Advent 2019: “Waiting on the Promise”
by Nathan Parker, Senior Pastor
Dec. 1 – “Waiting for Fulfillment" (Luke 1:5-25, 39-45; focusing on Dec. 3 in “CLUAH” *)
Dec. 8 – Special Music with Choir and Orchestra, “Waiting on the Promise” (Isaiah 40:1-5; Dec. 13 in “CLUAH”)
Dec. 15 – "Waiting for Consolation" (Luke 2:22-35; Dec. 15 in “CLUAH”)
Dec. 22 – ““Waiting for Jesus to Show Up" (Luke 2:41-52; Dec. 22 in “CLUAH”)
Dec. 24 – Christmas Eve Service, “Waiting for Satisfaction” (Luke 1:39-55; Dec. 28 in “CLUAH”)
Dec. 29 – “Waiting for Freedom” (Luke 4:16-30; Dec. 29 in “CLUAH”)
* “Come Let Us Adore Him” – a 31-day devotional book by Paul David Tripp. Available for $5 in the Media Library.
“For all the promises of God in Him are Yes, and in Him Amen, to the glory of God through us.” – 1 Corinthians 1:20 (NKJV)
I love the Christmas holiday season – what a special time for our families and for our church family, too! I love the sights, the sounds, the smells – everything. It is easy, of course, in our culture of busyness and worry, to lose sight of the main thing during this special season. Christmas is not about the perfect family gathering, the perfect social media posts, or the perfect presents. It’s about a perfect Savior sent by a perfect Father to rescue this fallen world.
One way to correct our focus during the holidays is to immerse ourselves in the rich and meaningful historic tradition of the global church. The liturgical church calendar marks the first four weeks in December as the season of Advent. Advent is not the same thing as Christmas. According to the church calendar, the season of Christmas doesn’t even begin until December 25 and then lasts for only twelve days until January 6, Epiphany.
Advent literally means “arrival,” and it traditionally has been typified as a season of waiting. I confess that I am not a very patient person … waiting is difficult for me. I am reminded of this constantly as I strive to navigate in Nashville traffic. My children must inherit this quality from me, because any family car ride over twenty minutes inevitably evokes the chorus, “Are we there yet?!?” from the back seat.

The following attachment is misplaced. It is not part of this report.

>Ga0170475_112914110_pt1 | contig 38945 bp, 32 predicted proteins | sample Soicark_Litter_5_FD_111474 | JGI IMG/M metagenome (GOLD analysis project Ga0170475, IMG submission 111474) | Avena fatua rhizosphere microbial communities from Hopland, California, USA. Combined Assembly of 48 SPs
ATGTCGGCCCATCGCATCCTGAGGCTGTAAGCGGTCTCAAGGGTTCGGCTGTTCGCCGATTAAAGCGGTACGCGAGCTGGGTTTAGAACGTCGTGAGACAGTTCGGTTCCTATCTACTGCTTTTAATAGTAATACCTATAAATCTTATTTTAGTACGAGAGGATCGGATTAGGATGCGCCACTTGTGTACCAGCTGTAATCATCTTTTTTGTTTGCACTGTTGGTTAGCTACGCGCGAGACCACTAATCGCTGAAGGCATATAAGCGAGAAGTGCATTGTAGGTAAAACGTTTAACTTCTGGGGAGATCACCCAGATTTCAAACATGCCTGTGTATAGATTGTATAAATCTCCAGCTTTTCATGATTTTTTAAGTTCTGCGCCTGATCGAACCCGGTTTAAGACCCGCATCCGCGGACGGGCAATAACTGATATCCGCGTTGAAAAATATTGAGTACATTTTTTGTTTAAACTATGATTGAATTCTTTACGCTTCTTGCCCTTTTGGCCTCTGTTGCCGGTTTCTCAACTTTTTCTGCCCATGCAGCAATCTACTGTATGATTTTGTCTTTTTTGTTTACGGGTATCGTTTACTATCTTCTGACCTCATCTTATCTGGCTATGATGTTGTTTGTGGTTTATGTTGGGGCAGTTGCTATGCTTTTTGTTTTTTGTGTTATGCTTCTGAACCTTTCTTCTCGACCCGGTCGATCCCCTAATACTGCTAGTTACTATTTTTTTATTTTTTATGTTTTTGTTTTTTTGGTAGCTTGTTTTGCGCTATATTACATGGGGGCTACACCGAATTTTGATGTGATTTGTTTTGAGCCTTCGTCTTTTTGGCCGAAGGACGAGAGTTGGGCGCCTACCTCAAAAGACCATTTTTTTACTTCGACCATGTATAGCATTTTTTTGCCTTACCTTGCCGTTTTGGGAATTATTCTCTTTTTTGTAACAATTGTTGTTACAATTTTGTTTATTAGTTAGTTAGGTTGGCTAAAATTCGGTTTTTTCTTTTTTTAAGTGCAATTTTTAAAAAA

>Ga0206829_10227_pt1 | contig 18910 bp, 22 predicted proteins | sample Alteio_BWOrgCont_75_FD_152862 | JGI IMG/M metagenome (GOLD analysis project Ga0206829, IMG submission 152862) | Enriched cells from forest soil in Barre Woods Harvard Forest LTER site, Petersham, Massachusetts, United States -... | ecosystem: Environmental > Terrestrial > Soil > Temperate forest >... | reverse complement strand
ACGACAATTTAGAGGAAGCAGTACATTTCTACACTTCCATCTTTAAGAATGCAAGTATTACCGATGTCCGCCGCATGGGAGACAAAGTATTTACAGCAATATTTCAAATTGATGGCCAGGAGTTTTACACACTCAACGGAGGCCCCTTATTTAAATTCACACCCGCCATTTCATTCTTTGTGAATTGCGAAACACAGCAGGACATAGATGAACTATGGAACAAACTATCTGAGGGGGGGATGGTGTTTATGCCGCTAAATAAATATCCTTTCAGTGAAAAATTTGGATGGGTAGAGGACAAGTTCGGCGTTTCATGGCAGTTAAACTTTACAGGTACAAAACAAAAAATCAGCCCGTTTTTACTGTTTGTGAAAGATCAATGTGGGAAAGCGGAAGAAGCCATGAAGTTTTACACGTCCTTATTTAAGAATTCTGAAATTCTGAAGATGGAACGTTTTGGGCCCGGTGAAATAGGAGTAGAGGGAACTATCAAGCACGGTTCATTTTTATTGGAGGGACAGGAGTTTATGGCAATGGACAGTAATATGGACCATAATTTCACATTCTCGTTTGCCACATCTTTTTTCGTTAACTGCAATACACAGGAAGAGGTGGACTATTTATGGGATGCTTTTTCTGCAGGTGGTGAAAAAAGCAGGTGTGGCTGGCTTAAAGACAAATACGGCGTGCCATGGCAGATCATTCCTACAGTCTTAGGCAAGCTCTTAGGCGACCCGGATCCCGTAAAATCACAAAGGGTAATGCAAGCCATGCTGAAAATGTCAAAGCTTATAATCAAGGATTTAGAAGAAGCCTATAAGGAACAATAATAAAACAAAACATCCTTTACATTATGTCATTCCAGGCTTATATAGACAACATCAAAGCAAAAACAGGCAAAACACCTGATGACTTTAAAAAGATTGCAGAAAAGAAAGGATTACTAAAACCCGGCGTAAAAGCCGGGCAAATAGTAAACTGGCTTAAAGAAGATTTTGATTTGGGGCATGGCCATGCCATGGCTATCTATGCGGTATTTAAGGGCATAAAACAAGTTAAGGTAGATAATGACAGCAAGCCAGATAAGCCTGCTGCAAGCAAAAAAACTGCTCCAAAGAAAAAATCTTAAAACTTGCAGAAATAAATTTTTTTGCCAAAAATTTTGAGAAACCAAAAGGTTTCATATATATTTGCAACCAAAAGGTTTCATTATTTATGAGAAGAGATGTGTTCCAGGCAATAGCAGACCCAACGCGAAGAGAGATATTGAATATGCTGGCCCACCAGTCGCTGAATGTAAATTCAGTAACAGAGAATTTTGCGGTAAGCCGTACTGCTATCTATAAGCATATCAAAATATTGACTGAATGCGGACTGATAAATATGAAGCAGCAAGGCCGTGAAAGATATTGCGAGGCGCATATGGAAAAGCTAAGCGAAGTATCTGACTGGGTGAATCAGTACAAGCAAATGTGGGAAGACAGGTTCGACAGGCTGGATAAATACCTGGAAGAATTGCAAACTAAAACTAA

But we all face times in our lives where we are forced to wait, and not just in traffic. Some people are waiting for an adult child to return to the faith they once professed. Some are waiting for an aging parent to transition from this life to the next. Some are waiting for God to heal their body or minds of a sickness. Some are waiting for a new life, a baby, to be added to their family. Some are waiting for God’s call into a vocation or a new job. Some are waiting on the financial resources to be able to pay their next bill. Some are waiting for a loved one to find salvation in Christ.
I think it’s important not to rush into Christmas. Yes, as Baptists we are free to sing “Joy to the World” and celebrate the truth that Christ has come at any time before December 25 (we can borrow from church liturgy/tradition without being slaves to it!). But I want us to also linger together in the tension of waiting this year. The Bible says that all of creation groans to be free from the bondage of sin (Romans 8:20-24). Then verse 25 says, “We wait for it with patience.”
So this Advent season, let us remember the promise of hope that God has given us – He has sent His only Son to earth, born in a manger, born to die for sinful humans. And let us also remember the promise of future hope – that Christ will return to put an end to death and suffering forever. And may we always hold fast to this truth, “He who promised is faithful” (Hebrews 10:23).
Grace and peace,